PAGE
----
Side Effect Registry Immuno-Oncology

Side Effect Registry Immuno-Oncology

SERIO is a registry for adverse events of immunotherapies (immune-related adverse events, irAE): The aim of SERIO is to collect rare, complex and therapy-refractory cases to obtain knowledge for better side effect management and eventually be able to understand pathogenesis and predict side effects also in special patients (i.e. with autoimmune disease or solid organ transplant).

Myositis
Arthritis
Arthritis
Lichen ruber
Lichen ruber
Pneumonitis
Pneumonitis

Case of the Month

35-year old patient with pre-existing autoimmune disease

Patient medical history
  • cutaneous melanoma, St. IV (AJCC 2017)
  • progredient lymph node- and skin metastases
  • BRAF wildtype
  • FBXW7 mutation
  • pre-exisiting autoimmune disease: neuromyelitis optica
Oncological therapy
  • epifocal administration of dinitrochlorobenzene (DNCB) combined with systemic chemotherapy with dacarbazine (DTIC); progressive disease
  • therapy with sorafenib; progressive disease
  • immunotherapy with ipilimumab (2 cycle); progressive disease and death
Immune related adverse event

Shortly after initiation of the immunotherapy (IT) with pembrolizumab the patient presented with acute paraplegia and urinary retention due to transverse myelitis.

How did we proceed?

We discontinued the immunotherapy due to severe adverse event (CTCAE Grade 4). Although immmunosuppressive therapy was initiated immediately the patient died six months later.

Our conclusion

In the past most patients with preexisiting autoimmune diseases have been excluded from clinical trials evaluating checkpoint inhibitors because of a possible exazerbation of the underlying disease.  Interestingly, retrospective studies show that less than 50% experienced flares which were often mild and easily managed by immunosuppressive therapy (Gutzmer et al., Eur. J. Cancer. 2016).  Nevertheless, they can be severe and potentially fatal as seen in our example. Severe side effects are especially described in preexisiting neurological autoimmune diseases (Safa et al., J. Immunother. Cancer. 2019). Further investigation is needed to understand the mechanisms of autoimmunity in the context of immunotherapy-induced side effects to evaluate the individual risk of patients before starting an immunotherapy.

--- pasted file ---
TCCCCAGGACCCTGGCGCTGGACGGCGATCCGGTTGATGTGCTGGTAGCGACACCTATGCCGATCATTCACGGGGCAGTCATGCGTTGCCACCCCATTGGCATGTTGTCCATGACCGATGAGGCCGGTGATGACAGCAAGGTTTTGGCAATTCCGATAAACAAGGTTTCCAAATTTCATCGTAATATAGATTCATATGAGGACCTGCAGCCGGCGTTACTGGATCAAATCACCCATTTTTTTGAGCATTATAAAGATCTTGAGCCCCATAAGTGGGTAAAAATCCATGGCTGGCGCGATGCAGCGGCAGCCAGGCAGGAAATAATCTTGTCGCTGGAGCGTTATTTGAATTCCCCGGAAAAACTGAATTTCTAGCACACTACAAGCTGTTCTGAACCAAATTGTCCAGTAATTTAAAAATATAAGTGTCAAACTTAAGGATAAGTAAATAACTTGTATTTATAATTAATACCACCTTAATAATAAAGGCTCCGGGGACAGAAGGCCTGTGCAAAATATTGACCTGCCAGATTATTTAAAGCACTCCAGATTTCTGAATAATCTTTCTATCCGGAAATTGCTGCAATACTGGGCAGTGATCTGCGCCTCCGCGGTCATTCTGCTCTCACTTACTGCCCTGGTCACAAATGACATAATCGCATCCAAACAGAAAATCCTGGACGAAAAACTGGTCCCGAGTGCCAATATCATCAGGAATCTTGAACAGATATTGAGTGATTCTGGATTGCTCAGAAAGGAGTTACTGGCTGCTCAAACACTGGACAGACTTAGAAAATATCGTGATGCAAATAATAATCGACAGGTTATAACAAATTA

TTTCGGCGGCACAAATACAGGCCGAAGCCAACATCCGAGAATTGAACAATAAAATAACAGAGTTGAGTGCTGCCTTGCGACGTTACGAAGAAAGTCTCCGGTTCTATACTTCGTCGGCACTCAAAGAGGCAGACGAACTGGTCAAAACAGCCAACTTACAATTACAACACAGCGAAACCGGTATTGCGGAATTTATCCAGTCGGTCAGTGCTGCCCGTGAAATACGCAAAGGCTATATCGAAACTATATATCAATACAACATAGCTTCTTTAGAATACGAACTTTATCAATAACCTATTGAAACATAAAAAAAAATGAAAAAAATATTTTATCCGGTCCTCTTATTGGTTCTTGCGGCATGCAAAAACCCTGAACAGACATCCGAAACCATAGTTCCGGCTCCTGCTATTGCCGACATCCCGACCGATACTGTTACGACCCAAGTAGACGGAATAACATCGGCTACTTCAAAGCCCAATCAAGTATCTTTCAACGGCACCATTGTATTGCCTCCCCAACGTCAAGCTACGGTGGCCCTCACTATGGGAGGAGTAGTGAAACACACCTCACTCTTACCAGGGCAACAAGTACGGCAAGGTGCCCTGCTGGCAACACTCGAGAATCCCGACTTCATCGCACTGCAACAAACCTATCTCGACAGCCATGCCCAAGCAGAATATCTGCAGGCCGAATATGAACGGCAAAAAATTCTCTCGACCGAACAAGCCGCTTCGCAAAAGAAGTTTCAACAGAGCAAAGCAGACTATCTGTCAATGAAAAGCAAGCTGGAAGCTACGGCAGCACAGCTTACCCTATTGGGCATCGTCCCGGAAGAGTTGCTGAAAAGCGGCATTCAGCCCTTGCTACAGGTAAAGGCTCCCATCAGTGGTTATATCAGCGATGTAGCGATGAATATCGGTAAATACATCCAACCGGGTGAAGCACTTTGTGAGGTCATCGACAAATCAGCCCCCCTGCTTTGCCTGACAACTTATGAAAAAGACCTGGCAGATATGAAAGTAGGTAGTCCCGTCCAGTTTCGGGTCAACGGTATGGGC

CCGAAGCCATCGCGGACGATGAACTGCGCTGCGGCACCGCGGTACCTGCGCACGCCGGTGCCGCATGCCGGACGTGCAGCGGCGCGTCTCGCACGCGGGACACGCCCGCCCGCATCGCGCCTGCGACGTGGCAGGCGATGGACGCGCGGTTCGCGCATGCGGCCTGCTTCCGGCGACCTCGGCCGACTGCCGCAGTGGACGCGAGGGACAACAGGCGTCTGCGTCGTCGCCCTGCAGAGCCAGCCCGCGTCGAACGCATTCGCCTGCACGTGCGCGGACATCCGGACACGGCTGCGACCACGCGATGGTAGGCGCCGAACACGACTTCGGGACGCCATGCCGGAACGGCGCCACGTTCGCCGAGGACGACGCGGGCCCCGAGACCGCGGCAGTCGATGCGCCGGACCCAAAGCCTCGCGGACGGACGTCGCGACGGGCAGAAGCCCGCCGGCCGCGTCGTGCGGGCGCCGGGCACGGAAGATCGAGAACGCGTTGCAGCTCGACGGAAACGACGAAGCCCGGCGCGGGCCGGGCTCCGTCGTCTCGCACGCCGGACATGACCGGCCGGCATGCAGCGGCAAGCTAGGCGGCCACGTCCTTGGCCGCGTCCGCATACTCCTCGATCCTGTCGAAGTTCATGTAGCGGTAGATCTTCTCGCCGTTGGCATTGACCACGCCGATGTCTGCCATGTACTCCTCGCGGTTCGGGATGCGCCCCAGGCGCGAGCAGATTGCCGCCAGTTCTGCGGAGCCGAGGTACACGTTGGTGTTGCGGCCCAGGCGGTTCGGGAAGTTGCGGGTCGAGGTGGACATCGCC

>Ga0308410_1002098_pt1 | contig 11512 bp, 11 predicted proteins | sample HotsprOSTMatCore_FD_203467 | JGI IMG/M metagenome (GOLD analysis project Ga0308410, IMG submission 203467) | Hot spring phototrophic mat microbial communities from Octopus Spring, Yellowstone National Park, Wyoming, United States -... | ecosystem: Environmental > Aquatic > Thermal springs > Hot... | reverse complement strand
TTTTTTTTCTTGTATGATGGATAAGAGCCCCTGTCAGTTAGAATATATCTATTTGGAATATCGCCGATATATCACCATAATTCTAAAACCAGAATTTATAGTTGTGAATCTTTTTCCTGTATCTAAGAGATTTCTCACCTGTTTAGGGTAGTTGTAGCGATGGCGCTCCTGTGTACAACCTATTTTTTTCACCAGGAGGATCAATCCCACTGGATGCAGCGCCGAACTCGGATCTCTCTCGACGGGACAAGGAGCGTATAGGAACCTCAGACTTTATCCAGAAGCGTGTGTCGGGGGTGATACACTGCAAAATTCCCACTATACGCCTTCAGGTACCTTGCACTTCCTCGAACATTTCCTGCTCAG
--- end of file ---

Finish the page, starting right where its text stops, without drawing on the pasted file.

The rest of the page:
74-year old patient presenting with cutaneous irAE

Patient medical history

Cutaneous melanoma, pT1a, St. IV (AJCC 2017)

03/2012 superficial spreading melanoma of the shoulder, BRAF wildtype, Breslow 0,7 mm

04/2014 axillary lymph node metastases with vascular compression

08/2014 pulmonal metastases

Oncological therapy

04-07/14 radiochemotherapy (carboplatin/paclitaxel)

08-09/2014 immunotherapy with ipilimumab (2 cycles, progressive disease)

10/14-01/16 immunotherapy with pembrolizumab (20 cycles)

Immune related adverse event

Four weaks after initiation of the immunotherapy (IT) with pembrolizumab the patient presented with shortness of breath due to irPneumonitis CTCAE grade 2. After high-dose systemic corticosteroid therapy and improvement of symptoms the immunotherapy could be continued. Within fourteen months after initiation of the therapy the patient showed painful oral mucosal erosions. Biopsy was taken and showed a typical histologic picture of lichen planus.

How did we proceed?

Systemic retinoids and local therapy with triamcinolone acetonide adhesive paste constantly led to clinical improvement and complete healing.

Could we continue the immunotherapy?

We discontinued the immunotherapy due to complete response.

Our conclusion

The skin is one of the most common manifestations of immune-related adverse events and may occur in up to 30 to 50% of patients being treated with Checkpoint-Inhibitors (Lacouture M et al., Am J Clin Dermatol. 2018). They are typically mild and can often be treated without interruption of immunotherapy. However, there are also potentially life-threatening cutaneous irAEs such as Stevens-Johnson Syndrome (SJS) and Toxic Epidermal Necrolysis (TEN), which are treated with permanent ICI discontinuation (IW Tattersall, Leventhal JS, Yale J Biol Med. 2020). Interestingly, cutaneous irAEs, especially such as vitiligo, have been shown to be a positive prognostic indicator for the treatment, especially in melanoma patients (Quaglino P. et al., Ann. Oncol. 2010).   

76-year old patient presenting with irMyositis

Patient medical history

Cutaneous melanoma, pT3b, St. IV (AJCC 2017)

01/2015 nodular melanoma of the back, BRAF wildtype, Breslow 2,9 mm

10/2019 pulmonal metastases

01/2020 cerebral metastases

Oncological therapy

Immunotherapy with ipilimumab / nivolumab (1 cycle)

Immune related adverse event